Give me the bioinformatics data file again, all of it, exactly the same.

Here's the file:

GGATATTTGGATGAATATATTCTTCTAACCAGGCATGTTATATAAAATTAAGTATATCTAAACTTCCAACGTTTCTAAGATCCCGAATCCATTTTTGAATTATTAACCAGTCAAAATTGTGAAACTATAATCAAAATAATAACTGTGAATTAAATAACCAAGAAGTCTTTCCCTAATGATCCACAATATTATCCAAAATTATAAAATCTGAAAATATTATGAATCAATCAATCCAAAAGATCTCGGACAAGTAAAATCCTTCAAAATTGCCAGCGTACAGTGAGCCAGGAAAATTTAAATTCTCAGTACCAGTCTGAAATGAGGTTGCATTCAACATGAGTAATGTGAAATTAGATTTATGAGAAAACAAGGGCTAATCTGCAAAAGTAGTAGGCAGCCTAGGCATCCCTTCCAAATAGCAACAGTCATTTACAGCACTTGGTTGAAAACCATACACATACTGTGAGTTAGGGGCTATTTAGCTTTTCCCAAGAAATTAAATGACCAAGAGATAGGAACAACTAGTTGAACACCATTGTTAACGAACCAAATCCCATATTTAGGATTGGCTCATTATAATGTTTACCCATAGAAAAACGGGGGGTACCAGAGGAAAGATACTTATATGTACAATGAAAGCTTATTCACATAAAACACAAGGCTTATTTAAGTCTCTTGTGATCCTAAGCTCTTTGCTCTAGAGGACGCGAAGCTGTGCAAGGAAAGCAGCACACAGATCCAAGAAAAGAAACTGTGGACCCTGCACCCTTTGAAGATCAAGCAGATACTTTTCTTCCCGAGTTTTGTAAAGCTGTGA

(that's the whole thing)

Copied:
GGATATTTGGATGAATATATTCTTCTAACCAGGCATGTTATATAAAATTAAGTATATCTAAACTTCCAACGTTTCTAAGATCCCGAATCCATTTTTGAATTATTAACCAGTCAAAATTGTGAAACTATAATCAAAATAATAACTGTGAATTAAATAACCAAGAAGTCTTTCCCTAATGATCCACAATATTATCCAAAATTATAAAATCTGAAAATATTATGAATCAATCAATCCAAAAGATCTCGGACAAGTAAAATCCTTCAAAATTGCCAGCGTACAGTGAGCCAGGAAAATTTAAATTCTCAGTACCAGTCTGAAATGAGGTTGCATTCAACATGAGTAATGTGAAATTAGATTTATGAGAAAACAAGGGCTAATCTGCAAAAGTAGTAGGCAGCCTAGGCATCCCTTCCAAATAGCAACAGTCATTTACAGCACTTGGTTGAAAACCATACACATACTGTGAGTTAGGGGCTATTTAGCTTTTCCCAAGAAATTAAATGACCAAGAGATAGGAACAACTAGTTGAACACCATTGTTAACGAACCAAATCCCATATTTAGGATTGGCTCATTATAATGTTTACCCATAGAAAAACGGGGGGTACCAGAGGAAAGATACTTATATGTACAATGAAAGCTTATTCACATAAAACACAAGGCTTATTTAAGTCTCTTGTGATCCTAAGCTCTTTGCTCTAGAGGACGCGAAGCTGTGCAAGGAAAGCAGCACACAGATCCAAGAAAAGAAACTGTGGACCCTGCACCCTTTGAAGATCAAGCAGATACTTTTCTTCCCGAGTTTTGTAAAGCTGTGA